The method is explained here :

So maybe casting a ray to see if there is any non-hidden part of the terrain, or maybe just increase the density on hills might be able to solve the problem. I still don’t know what to do to fix this issue :sunflower:

##3°) Organize your garden

So now we have our seeds planted at a defined location, and we have everything we need to make our grassy terrain dream come true. But at this point we have over a millions of polygons to render, and your might have something like 1 fps or even less. We need to do something about this ! One of the possible solutions is to split your grass object into several smaller part, and each one of them will contain the planting informations we need. What’s cool about this idea is that you can edit your terrain or grass in real time because you only need to recreate the modified part, and do not recreate the whole creation process. The impact in terms of overall performance is great because all the faraway chunk of grass will not be rendered or even checked.

##3.1°) How to ?

We want to put it on the JMonkey terrain system, so we’ll create a grid that fit the size of the terrain. Since TerrainQuad use a Grid system too. We just have to use the same number used to create the Terrain (or maybe less for the patchSize) but anyway it’s really simple. We create a GrassArea a Node that will hold the whole grass system. And split it in 4 GrassPatch at each corner. In the GrassPatch if the size of the patch is equal to the size of the final patch size then we stop the splitting process and create a GrassGeom to contain all the GrassBlade mentionned before.

##3.2°) How to control the generating process

The key for this system is that we need to control the way it show and generate grass blade. All this system work with the Camera. And is implemented so that each frame we’ll check in which area the camera is and look the for GrassPatch with the correct distance. It’s a recursive loop with a distance check every time we want to go further in the GrassArea tree system.

But since we only want the grass in front of us, we need to do compute the drawing distance with the camera direction like so

With this really simple technique we can improve the grass distance view by 50% without any cost in terms of performances ! In terms of recursive loop and distance the process is shown below

We just explore the grass area tree, and check for distance until we found the grass geom object with the correct distance in the correct patch to draw them. If a grass geom is at the right distance he return his GrassBlade list to draw to the GrassControl.

##3.3°) Finally ! Drawing the Grass !

The grass area control now have all the GrassBlade to draw but still, we don’t have anything relevant. And we have one step until we can do this ! Sorting the grass :frowning:. Since all the grass blade you’ll draw are transparent and the z-buffer is defined when the mesh is created, we have to sort all the grass blade depending on the distance between the camera and the quad. To do so we have a comparator that’ll sort all of them.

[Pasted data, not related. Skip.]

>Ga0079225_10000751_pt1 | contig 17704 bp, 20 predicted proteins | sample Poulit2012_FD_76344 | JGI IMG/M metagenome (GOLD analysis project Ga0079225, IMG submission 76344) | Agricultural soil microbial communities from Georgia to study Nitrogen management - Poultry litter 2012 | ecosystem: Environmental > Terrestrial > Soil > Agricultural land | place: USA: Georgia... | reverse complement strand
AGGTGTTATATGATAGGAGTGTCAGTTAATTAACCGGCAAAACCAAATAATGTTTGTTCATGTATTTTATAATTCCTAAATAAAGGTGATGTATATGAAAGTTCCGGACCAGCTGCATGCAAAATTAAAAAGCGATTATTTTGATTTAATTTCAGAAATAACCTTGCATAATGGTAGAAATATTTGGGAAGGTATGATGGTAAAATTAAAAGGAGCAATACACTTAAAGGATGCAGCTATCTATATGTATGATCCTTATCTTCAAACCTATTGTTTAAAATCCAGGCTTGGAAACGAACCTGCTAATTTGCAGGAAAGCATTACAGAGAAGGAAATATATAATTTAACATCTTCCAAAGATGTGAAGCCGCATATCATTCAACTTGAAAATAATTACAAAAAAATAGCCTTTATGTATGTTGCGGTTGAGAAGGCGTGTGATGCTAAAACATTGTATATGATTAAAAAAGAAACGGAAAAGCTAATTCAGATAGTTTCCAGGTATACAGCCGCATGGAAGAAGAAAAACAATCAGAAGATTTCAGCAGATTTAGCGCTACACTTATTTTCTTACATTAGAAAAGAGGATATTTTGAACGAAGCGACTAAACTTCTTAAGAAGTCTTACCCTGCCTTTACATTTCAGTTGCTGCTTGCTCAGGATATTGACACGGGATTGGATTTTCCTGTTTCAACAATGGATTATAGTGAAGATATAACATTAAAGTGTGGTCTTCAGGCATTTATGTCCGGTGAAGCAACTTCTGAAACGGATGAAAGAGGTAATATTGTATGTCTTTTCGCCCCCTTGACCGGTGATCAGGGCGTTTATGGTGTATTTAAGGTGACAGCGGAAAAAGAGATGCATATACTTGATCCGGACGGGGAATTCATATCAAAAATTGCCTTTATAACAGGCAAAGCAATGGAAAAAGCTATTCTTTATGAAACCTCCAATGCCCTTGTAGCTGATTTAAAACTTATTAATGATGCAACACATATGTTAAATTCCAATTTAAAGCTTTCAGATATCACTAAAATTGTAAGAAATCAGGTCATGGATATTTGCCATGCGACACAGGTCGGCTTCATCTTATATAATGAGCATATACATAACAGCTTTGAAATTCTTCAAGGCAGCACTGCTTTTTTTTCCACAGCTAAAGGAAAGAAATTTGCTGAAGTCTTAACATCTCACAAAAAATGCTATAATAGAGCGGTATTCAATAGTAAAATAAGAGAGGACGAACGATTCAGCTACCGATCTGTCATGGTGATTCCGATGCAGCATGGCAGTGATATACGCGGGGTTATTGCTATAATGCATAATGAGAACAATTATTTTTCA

grassComp = new Comparator<GrassBlade>() {
        public int compare(GrassBlade o1, GrassBlade o2) {
            float dist1 = compareRealDistance(cam.getLocation(), o1.position);
            float dist2 = compareRealDistance(cam.getLocation(), o2.position);
            if (dist1 > dist2) {
                return -1;
            if (dist1 == dist2) {
                return 0;
            return 1;
   Collections.sort(grassList, grassComp);

The final step ! At least for the JMonkey part :wink:. We need to draw this mesh. This work is done by the GrassArea itself.

public void createMesh(List<GrassBlade> grassBlades)

We need to create 4 essential buffer and one more for the Billboarding and even for every fancy stuff we can imagine.

            FloatBuffer pb = BufferUtils.createVector3Buffer(triCount * 4);
            FloatBuffer nb = BufferUtils.createVector3Buffer(triCount * 4);
            FloatBuffer tb1 = BufferUtils.createVector2Buffer(triCount * 4);
            FloatBuffer tb2 = BufferUtils.createVector2Buffer(triCount * 4);
            IntBuffer ib = BufferUtils.createIntBuffer(triCount * 6);

            int i = 0;
            for (GrassBlade grassB : grassBlades) {
                Vector3f p1 = grassB.position;
                float size = grassB.size;
                float color = grassB.color;

//The Grass quad vertex position
|                                                         |
|                                                         |
|                                                         |
p1.x-size/2,p1.y,0------------p1.x+size/2,p1.y,0 */
                pb.put(p1.x - size / 2).put(p1.y + 0).put(p1.z + 0);
                pb.put(p1.x + size / 2).put(p1.y + 0).put(p1.z + 0);